Thirst for rare bourbons lands Oregon officials in criminal probe

“The Oregon Liquor and Cannabis Commission will comply fully with the criminal investigation announced today by the Oregon Attorney General,” commission spokesman Mark Pettinger said in an email.

Criminal law involves prosecuting defendants and holding offenders accountable, usually through imprisonment or probationary sentences. Civil law addresses situations in which an economic award or penalty might help remedy a situation.

Chris Mayton, distilled spirits program director, who was one of the people accused of abusing his position, told the OLCC investigator that he had served as a “facilitator” for commission employees and legislators hundreds of times in acquiring the whiskys as part of his work duties.

The Oregon Government Ethics Commission is in charge of investigating ethics violations by lawmakers. To date, the commission hasn’t received any complaints against legislators about the matter, Executive Director Ronald Bersin said in an email Friday.

Marks has not responded to requests for comment from The Associated Press, but in his responses during the investigation, he denied that he had violated Oregon ethics laws and state policy. However, he acknowledged that he had received preferential treatment “to some extent” in obtaining the whiskey as a commission employee. Marks and the other officials said they never resold the whiskys they obtained.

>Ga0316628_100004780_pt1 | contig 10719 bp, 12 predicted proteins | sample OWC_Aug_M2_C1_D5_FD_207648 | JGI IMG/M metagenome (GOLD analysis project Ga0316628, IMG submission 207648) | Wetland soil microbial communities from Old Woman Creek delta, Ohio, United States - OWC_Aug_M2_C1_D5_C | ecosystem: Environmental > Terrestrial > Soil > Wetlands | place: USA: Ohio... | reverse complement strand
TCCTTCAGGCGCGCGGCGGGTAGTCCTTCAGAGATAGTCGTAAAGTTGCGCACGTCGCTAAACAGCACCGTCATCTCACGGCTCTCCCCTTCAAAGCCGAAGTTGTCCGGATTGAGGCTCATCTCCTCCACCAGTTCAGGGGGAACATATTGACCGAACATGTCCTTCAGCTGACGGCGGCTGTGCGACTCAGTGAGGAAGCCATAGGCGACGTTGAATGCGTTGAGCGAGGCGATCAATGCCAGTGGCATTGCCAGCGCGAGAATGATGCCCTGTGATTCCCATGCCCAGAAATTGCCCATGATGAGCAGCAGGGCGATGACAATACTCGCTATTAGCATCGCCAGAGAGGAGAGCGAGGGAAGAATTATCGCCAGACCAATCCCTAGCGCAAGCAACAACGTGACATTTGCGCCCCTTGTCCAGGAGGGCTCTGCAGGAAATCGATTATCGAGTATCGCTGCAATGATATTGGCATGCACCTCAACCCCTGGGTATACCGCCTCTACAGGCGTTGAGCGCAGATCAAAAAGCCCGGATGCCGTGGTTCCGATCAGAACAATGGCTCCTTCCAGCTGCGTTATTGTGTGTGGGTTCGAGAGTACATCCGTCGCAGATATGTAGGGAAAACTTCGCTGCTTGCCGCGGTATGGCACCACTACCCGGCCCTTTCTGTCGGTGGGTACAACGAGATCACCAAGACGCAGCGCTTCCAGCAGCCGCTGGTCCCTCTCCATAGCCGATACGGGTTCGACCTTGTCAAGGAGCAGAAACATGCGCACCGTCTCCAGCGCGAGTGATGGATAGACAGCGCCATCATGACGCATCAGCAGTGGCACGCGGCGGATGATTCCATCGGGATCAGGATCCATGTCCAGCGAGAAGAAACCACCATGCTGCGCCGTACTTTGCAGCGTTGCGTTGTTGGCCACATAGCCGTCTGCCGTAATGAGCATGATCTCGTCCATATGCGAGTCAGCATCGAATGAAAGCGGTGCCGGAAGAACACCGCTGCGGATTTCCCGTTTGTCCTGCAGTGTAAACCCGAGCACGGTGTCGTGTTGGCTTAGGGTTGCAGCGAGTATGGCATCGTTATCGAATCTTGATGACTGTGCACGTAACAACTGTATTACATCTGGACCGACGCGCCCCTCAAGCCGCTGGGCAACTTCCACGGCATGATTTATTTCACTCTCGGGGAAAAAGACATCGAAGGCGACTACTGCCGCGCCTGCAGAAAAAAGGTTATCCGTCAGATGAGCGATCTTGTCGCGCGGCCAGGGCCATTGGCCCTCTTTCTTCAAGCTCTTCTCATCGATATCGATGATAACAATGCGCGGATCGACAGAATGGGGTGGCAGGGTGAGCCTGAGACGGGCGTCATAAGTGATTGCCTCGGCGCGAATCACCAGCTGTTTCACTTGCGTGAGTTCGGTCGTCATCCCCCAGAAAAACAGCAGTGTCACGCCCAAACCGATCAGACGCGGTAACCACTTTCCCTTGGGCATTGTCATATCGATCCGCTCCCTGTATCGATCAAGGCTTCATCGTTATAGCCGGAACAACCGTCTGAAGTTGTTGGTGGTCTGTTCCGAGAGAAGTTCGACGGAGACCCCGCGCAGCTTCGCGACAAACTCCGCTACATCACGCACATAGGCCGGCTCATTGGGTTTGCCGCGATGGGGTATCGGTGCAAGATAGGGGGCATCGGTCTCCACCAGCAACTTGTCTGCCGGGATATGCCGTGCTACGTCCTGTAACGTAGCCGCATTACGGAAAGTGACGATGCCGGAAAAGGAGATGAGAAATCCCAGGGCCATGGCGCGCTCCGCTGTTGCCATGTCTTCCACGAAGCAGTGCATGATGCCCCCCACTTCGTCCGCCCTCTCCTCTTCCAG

In another state-level case, Texas Attorney General Ken Paxton agreed to apologise and pay $US3.3 million in taxpayer money to four former staffers who accused him of corruption in 2020, igniting an ongoing FBI investigation of the three-term Republican.

Under terms of a preliminary lawsuit settlement filed on Friday, Paxton made no admission of wrongdoing to accusations of bribery and abuse of office, which he has denied for years and called politically motivated.

But Paxton did commit to making a remarkable public apology toward some of his formerly trusted advisers whom he fired or forced out after they reported him to the FBI.

He called them “rogue employees” after they accused Paxton of misusing his office to help one of his campaign contributors, who also employed a woman with whom the attorney general acknowledged having an extramarital affair.

Both sides signed a mediated agreement that was filed in the Texas Supreme Court and will be followed by a longer, formalised settlement.

“Attorney General Ken Paxton accepts that plaintiffs acted in a manner that they thought was right and apologises for referring to them as ‘rogue employees,’” the final settlement must state, according to court records.


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